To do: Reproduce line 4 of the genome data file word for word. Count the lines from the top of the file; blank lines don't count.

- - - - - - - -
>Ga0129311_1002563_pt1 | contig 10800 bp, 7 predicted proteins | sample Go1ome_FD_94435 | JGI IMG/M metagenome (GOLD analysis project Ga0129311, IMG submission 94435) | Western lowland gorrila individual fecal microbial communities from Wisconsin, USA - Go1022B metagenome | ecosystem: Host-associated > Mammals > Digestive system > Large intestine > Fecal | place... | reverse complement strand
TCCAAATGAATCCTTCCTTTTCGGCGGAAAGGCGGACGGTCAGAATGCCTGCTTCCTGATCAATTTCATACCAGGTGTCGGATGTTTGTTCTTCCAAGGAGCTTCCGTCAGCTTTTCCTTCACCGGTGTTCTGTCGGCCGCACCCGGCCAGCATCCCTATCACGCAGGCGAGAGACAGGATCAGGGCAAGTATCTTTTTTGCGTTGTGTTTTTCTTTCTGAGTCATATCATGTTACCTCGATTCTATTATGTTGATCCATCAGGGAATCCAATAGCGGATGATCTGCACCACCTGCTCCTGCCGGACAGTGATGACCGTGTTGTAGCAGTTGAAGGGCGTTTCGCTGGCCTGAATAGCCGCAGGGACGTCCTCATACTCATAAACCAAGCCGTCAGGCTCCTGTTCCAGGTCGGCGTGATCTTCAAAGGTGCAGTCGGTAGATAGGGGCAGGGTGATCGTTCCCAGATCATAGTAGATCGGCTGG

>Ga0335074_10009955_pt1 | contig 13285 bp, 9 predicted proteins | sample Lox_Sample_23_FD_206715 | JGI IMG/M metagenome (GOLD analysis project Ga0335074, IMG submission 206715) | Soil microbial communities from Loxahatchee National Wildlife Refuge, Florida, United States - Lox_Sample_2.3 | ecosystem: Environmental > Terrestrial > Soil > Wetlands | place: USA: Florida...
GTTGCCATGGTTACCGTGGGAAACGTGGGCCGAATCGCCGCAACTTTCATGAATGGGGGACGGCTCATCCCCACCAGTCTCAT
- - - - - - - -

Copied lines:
GTTGCCATGGTTACCGTGGGAAACGTGGGCCGAATCGCCGCAACTTTCATGAATGGGGGACGGCTCATCCCCACCAGTCTCAT